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The Sheep Chronicles : Chapter 5: Woolney. A pastoral corner of the Wisbleat and Upwool.......The Sheep goes East. These are the continuing adventures of Norman Lockhart, connoisseur of traditional British breakfasts and well filled baps.


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16 minutes ago, NHY 581 said:

 

Quite. I choose my spraying times carefully. 


I use Vallejo varnish in the airbrush but I wondered if the humbrol matt gave a tougher finish as I imagine the Vallejo stuff wouldn’t stand up to much abuse (especially with a fibreglass pencil)

 

I only bought an airbrush because the smell from spraying aerosols in the house can be unpleasant for others and tends to linger :blush: and it’s too cold in the shed :lol:

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Morning all. 

 

A quick post if I may to say thank you for all who have clicked 'like' etc on the write up for scruffy station building, or made comment. Its all appreciated and gratefully received. 

 

As alluded to, the next victim will be the engine shed. Still giving this a bit of thought but may well knuckle down to it later.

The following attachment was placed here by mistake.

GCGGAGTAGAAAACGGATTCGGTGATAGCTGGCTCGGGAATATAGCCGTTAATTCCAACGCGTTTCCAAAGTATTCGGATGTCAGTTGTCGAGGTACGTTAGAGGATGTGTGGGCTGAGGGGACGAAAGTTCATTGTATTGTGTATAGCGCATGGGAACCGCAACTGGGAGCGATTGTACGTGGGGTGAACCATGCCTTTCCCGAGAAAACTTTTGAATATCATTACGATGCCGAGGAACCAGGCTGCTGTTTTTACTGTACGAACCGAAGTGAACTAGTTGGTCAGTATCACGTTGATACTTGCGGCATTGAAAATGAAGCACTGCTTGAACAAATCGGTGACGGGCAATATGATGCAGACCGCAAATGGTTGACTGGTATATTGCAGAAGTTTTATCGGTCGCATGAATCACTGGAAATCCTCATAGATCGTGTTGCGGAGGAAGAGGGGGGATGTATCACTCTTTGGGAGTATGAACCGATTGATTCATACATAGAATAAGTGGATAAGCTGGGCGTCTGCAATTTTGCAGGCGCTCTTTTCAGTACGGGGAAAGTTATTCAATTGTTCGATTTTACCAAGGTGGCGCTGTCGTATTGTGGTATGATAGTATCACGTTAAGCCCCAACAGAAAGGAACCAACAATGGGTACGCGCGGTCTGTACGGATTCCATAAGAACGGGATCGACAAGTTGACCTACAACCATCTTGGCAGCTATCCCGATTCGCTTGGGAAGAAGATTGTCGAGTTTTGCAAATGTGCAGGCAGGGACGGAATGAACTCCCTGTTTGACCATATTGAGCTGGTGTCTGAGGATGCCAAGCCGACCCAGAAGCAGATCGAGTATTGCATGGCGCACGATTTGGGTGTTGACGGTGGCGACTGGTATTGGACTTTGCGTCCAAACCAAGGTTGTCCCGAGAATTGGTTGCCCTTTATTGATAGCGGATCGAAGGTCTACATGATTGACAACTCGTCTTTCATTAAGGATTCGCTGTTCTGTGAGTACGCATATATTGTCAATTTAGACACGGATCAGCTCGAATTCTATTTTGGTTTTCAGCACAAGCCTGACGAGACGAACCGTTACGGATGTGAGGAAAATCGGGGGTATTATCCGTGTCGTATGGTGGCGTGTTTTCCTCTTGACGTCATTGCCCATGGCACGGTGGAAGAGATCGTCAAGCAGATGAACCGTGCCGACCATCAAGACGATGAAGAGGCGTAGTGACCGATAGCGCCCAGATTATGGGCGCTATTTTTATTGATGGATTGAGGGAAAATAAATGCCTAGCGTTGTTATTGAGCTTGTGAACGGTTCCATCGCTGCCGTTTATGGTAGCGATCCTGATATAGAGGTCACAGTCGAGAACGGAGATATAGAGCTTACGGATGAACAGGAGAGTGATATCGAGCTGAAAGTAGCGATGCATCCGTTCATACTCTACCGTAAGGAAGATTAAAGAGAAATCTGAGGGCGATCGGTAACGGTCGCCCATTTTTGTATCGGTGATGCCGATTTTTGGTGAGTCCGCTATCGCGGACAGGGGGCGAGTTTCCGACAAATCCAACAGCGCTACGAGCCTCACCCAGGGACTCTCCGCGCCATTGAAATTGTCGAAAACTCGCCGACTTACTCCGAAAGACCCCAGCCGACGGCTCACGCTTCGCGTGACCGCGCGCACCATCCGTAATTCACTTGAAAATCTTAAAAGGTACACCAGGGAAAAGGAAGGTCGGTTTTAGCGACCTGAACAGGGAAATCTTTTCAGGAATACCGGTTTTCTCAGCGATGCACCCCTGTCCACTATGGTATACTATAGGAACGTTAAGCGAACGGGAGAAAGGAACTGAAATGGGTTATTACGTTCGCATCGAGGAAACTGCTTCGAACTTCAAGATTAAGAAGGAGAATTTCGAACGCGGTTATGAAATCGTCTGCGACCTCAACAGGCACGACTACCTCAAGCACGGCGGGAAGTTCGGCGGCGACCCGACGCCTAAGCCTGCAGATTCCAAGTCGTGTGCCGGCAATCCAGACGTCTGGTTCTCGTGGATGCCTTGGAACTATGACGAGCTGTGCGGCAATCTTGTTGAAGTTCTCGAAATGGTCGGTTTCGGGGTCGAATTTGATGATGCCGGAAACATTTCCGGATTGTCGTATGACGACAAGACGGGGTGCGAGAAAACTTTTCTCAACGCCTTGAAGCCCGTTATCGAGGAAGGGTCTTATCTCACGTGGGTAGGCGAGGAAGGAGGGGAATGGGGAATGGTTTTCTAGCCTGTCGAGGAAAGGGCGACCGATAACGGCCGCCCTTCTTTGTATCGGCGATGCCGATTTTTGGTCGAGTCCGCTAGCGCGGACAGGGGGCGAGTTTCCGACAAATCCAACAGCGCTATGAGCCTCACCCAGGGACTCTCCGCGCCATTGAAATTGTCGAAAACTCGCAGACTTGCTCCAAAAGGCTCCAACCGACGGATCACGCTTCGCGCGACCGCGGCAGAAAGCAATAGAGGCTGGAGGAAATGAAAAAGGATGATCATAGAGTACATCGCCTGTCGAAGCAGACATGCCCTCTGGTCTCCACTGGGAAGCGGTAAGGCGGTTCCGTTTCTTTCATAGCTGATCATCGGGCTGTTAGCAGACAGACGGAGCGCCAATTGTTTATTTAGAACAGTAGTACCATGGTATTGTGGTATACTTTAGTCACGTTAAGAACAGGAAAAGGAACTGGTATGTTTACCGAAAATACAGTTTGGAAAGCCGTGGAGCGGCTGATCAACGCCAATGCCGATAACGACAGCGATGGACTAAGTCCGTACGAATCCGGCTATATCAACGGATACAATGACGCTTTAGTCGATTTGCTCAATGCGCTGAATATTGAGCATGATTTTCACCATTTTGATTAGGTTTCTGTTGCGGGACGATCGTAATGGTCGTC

First of all there is the small matter of a days work to attend to........

 

Rob. 

 

 

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14 hours ago, chuffinghell said:

I use Vallejo varnish in the airbrush but I wondered if the humbrol matt gave a tougher finish as I imagine the Vallejo stuff wouldn’t stand up to much abuse (especially with a fibreglass pencil)

 

If I may, 

 

I've used both Vallejo and AK varnishes through my airbrushes, usually on a low pressure to mist over powders and found them to be just as resilient. I was put off using Humbrol varnish from the bottle when I found very inconsistent results a few years ago, even the model shop who stocked it put a notice below the bottles warning of such problems. I have however had good results from the spray can as per Rob.

I have also had really good results from the Army Painter Anti Shine Matt Varnish as used by wargamers on their "toy soldiers" .

G

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14 hours ago, Ighten said:

Im guessing your doing this indoors (the spraying from aerosol) - there's only so many times I can get away with saying the Rayburns juts been serviced...

I used to spray indoors, but stopped doing that a few years ago, partly due to the smell and disapproval from CTMK, but also due to the build up of residue from paint particles on surfaces such as the window sill.